The Abbasid caliph Kadir billah (d. 422/1031) got his rule dwindling before his eyes. He saw Baghdad yielding its position of prestige as the seat of culture and science to Cairo, and he found himself a virtual prisoner of the Buwahids, while the Fatimid Caliph al-Hakim was ruling powerfully and absolutely. Ibn al-Jawzi (d. 597/1200) writes in "al-Muntazam fi Tarikh al-Muluk" (Hyderabad, 1840, 7th vol., p. 237) that, "The Shia of Iraq had looked to al-Hakim as their desired Caliph in 398/1008 in Baghdad, and during a quarrel with the Sunnis, they shouted slogans, Ya Hakim, Ya Mansur in favour of al-Hakim."
In 401/1010, Mutamad ad-Dawla Qirwash bin Maqallid (d. 444/1052), the chief of the Uqayl tribe and governor of Mosul, Madain, Anbar and Kufa acknowledged the Fatimid Caliphate instead of the Abbasids, and started the Fatimid khutba and coinage. In the same year, Ali bin Mazid Asadi (d. 408/1018), the chief of the Asad tribe also proclaimed his loyalty to al-Hakim and had the Fatimid khutba read in Hilla and the districts he governed.
The Abbasid caliph Kadir billah alarmed over the prosperity of Egypt and growing influence of the Fatimids inside his empire, therefore, he attempted to combat with al-Hakim by another cowardice tool. He gathered a number of Shia and Sunni theologians and jurists to his court in 402/1011 and ordered them to prepare a forged manifesto that the Fatimid claim of Alid descent was false. Ibn Khaldun (1332- 1406) writes in "Muqaddimah" (tr. Franz Rosenthal, London, 1958, 1st vol., pp. 45-6) that, "The judges in Baghdad eventually prepared an official statement denying the Alid origin (of the Fatimids). The statement was witnessed by a number of prominent men, among them the Sharif ar-Radi and his brother al-Murtada, and Ibn al-Bathawi. Among the religious scholars were Abu Hamid al-Isfarayini, al-Quduri, as- Saymari, Ibn al-Akfani, al-Abiwardi, the Shia jurist Abu Abdullah bin an-Numan, and other prominent Muslims in Baghdad. The event took place one memorable day in the year 402/1011 in the time of (the Abbasid caliph) al-Qadir. The testimony was based upon heresy, on what people in Baghdad generally believed. Most of them were partisans of the Abbasids who attacked the Alid origin (of the Fatimids). The historians reported the informations as they had heard it. They handed down to us just as they remembered it. However, the truth lies behind it. Al-Mutadid's letter concerning Ubaydallah (al-Mahdi) to Aghlabid in al-Qayrawan and the Midrarid in Sijilmasah, testifies most truthfully to the correctness of the origin (of the Fatimids) and proves it most clearly. Al-Mutadid was better qualified than anyone else to speak about the genealogy of the Prophet's house." Ibn Taghri Birdi (d. 874/1470) writes in his "al-Nujum al-Zahira fi Muluk wa al-Qahira" (Cairo, 1929, 4th vol., p. 236) that, "The Abbasid caliph hired theologians and paid them large sum of money to write books condemning the Fatimid cause and their doctrine."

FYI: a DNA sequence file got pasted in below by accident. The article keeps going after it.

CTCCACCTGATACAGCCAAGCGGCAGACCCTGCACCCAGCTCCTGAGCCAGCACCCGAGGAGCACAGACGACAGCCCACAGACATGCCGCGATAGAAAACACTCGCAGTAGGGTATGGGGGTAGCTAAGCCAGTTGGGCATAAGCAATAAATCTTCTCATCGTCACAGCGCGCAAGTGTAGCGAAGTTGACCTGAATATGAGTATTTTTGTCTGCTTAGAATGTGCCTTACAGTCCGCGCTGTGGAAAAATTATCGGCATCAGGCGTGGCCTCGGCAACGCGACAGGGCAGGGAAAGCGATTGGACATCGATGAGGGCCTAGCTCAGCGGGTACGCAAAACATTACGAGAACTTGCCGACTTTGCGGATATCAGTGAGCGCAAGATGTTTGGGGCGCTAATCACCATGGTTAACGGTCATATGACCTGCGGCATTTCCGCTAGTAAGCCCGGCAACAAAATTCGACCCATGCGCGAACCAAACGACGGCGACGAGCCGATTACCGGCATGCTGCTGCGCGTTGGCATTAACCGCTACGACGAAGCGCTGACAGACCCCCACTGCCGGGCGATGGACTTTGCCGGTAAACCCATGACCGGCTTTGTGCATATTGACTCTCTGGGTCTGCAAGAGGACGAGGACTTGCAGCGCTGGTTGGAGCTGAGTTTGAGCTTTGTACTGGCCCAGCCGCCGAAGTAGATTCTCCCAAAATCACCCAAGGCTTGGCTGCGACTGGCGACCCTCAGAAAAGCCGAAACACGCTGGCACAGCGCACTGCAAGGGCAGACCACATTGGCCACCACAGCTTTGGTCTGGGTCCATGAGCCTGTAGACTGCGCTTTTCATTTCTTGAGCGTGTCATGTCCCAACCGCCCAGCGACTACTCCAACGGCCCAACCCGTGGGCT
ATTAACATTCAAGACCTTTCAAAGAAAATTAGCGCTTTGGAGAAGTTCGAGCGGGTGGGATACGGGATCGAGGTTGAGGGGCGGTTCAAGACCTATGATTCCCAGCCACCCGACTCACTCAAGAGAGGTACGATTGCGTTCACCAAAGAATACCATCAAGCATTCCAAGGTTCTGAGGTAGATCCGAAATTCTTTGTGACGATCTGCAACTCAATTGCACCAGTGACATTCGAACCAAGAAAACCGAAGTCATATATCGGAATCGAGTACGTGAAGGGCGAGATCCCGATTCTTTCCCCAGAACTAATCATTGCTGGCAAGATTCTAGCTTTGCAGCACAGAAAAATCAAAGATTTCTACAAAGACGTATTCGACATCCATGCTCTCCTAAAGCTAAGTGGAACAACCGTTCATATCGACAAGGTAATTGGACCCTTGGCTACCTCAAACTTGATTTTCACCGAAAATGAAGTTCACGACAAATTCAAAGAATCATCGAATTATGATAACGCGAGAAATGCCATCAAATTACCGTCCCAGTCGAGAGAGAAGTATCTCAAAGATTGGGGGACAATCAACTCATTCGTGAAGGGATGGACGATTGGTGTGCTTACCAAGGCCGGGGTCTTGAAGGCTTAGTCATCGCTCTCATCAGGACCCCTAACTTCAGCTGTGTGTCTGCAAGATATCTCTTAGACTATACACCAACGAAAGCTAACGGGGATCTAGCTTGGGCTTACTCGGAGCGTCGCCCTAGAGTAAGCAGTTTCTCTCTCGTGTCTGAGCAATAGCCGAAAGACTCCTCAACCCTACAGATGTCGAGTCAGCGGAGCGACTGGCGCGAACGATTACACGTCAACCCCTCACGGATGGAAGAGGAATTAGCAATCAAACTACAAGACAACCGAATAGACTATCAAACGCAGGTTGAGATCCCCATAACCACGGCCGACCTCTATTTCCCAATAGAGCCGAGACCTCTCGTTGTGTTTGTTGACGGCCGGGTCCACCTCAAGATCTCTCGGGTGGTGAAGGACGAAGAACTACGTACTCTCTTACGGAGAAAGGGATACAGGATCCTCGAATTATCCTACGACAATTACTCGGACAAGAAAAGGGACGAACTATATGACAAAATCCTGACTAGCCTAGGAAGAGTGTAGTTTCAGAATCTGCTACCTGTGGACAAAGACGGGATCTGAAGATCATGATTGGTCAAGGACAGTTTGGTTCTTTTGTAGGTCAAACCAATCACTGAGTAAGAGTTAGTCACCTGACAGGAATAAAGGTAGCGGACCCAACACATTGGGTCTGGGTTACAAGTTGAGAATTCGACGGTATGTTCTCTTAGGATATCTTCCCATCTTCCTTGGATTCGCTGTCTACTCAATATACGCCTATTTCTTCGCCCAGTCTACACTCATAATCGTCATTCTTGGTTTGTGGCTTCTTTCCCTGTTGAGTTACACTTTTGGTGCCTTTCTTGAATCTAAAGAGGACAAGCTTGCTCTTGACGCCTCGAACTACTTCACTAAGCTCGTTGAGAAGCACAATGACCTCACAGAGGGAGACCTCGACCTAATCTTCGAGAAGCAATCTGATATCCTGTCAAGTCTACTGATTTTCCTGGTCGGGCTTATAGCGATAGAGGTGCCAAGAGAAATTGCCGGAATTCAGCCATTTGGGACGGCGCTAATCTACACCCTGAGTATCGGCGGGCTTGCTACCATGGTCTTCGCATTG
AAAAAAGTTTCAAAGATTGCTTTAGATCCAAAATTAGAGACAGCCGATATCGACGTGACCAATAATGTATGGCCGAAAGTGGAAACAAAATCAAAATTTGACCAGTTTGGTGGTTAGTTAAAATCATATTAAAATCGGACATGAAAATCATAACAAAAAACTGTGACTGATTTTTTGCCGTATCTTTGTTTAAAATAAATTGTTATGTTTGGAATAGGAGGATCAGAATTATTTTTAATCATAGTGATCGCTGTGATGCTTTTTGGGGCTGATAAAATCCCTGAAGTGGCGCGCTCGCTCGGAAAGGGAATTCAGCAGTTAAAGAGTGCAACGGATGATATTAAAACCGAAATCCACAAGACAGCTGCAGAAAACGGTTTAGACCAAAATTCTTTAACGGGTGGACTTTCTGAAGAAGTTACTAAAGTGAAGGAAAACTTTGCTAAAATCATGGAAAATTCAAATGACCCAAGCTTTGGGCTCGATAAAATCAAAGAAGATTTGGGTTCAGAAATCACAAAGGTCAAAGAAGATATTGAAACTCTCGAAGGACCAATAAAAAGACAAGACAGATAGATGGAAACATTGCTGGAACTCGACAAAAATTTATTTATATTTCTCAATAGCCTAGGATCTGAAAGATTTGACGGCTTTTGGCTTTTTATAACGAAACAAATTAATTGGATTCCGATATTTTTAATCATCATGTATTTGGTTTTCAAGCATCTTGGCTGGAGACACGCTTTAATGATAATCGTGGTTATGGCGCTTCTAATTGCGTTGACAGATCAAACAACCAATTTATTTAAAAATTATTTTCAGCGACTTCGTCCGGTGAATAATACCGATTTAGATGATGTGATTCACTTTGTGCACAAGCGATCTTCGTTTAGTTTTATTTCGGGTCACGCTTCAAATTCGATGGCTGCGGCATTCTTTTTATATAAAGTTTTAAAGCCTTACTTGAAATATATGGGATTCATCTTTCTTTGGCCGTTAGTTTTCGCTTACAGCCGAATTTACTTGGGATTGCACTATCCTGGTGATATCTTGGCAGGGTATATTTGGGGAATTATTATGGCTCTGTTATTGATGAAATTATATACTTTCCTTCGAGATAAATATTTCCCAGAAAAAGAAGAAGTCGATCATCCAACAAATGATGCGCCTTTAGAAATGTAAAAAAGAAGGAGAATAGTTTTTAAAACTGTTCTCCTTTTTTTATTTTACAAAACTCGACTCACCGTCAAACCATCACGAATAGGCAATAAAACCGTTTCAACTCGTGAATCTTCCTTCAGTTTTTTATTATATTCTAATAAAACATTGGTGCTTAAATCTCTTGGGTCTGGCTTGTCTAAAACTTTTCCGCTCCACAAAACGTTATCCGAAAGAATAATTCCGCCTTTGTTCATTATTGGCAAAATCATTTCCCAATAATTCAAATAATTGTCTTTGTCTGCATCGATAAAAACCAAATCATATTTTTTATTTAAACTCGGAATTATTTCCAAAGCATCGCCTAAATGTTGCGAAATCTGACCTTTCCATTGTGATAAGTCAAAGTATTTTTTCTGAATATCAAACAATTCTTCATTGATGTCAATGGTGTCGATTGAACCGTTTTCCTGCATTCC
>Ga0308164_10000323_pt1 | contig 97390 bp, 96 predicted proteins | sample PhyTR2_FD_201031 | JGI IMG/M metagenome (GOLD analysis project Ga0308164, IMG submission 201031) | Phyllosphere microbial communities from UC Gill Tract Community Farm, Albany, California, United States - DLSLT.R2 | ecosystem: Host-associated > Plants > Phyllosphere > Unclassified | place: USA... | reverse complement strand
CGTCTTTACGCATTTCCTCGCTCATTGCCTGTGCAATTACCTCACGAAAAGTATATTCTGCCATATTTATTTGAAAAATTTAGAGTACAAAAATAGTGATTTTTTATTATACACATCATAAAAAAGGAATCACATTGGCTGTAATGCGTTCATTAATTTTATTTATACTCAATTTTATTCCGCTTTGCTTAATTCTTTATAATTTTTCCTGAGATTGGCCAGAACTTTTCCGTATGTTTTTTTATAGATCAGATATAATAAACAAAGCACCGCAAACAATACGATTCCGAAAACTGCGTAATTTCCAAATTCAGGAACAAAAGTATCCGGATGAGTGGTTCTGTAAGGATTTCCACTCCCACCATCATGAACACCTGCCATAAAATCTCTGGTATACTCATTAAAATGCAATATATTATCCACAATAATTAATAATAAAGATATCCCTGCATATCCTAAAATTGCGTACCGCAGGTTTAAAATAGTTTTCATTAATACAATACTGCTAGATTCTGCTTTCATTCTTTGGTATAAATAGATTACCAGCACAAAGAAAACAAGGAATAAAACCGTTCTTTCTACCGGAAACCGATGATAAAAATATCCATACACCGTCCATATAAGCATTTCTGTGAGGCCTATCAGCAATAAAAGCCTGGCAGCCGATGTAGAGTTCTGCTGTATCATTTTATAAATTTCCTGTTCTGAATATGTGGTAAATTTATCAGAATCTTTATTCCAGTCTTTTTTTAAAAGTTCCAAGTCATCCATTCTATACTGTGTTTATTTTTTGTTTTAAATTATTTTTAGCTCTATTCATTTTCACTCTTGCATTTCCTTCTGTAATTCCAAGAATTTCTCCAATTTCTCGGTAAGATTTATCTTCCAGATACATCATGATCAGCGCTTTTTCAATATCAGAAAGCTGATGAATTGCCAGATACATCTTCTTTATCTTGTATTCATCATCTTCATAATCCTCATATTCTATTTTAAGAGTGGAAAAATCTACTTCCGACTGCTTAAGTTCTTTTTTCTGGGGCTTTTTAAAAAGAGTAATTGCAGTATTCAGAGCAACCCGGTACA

We have three accredited Sunni historians, Ibn Khaldun (1332-1406), Abul Fida (1273-1331) and Makrizi (1363-1442), who were not under the pressure or influence of either the Abbasids or the Fatimids. These historians concur that the Fatimids of Egypt were the direct descendants of Ali and Fatima. The Abbasid false propaganda, however, discrediting the Fatimid lineage has been falsified through accredited sources and arguments, vide "Genealogy of the Aga Khan" by Mumtaz Ali Tajddin Sadik Ali, Karachi, 1990.